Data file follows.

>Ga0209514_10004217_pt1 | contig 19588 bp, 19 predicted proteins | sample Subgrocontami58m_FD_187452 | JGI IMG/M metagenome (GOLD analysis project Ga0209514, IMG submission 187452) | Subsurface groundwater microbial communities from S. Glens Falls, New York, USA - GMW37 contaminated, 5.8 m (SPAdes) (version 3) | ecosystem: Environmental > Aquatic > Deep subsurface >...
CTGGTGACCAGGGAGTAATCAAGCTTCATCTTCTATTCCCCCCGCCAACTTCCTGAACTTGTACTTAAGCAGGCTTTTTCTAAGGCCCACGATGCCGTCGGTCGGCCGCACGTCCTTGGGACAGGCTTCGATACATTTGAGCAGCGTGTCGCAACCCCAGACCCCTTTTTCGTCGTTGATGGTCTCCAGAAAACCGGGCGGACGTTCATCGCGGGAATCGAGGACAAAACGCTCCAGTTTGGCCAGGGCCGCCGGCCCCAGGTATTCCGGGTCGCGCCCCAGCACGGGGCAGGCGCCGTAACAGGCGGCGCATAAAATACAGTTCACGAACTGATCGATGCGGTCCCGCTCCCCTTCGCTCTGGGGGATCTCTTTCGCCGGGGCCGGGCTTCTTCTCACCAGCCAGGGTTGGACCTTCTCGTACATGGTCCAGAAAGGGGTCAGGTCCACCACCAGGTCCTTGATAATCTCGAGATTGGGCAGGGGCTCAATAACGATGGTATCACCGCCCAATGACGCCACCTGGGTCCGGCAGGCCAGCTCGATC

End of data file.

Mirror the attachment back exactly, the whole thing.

>Ga0209514_10004217_pt1 | contig 19588 bp, 19 predicted proteins | sample Subgrocontami58m_FD_187452 | JGI IMG/M metagenome (GOLD analysis project Ga0209514, IMG submission 187452) | Subsurface groundwater microbial communities from S. Glens Falls, New York, USA - GMW37 contaminated, 5.8 m (SPAdes) (version 3) | ecosystem: Environmental > Aquatic > Deep subsurface >...
CTGGTGACCAGGGAGTAATCAAGCTTCATCTTCTATTCCCCCCGCCAACTTCCTGAACTTGTACTTAAGCAGGCTTTTTCTAAGGCCCACGATGCCGTCGGTCGGCCGCACGTCCTTGGGACAGGCTTCGATACATTTGAGCAGCGTGTCGCAACCCCAGACCCCTTTTTCGTCGTTGATGGTCTCCAGAAAACCGGGCGGACGTTCATCGCGGGAATCGAGGACAAAACGCTCCAGTTTGGCCAGGGCCGCCGGCCCCAGGTATTCCGGGTCGCGCCCCAGCACGGGGCAGGCGCCGTAACAGGCGGCGCATAAAATACAGTTCACGAACTGATCGATGCGGTCCCGCTCCCCTTCGCTCTGGGGGATCTCTTTCGCCGGGGCCGGGCTTCTTCTCACCAGCCAGGGTTGGACCTTCTCGTACATGGTCCAGAAAGGGGTCAGGTCCACCACCAGGTCCTTGATAATCTCGAGATTGGGCAGGGGCTCAATAACGATGGTATCACCGCCCAATGACGCCACCTGGGTCCGGCAGGCCAGCTCGATC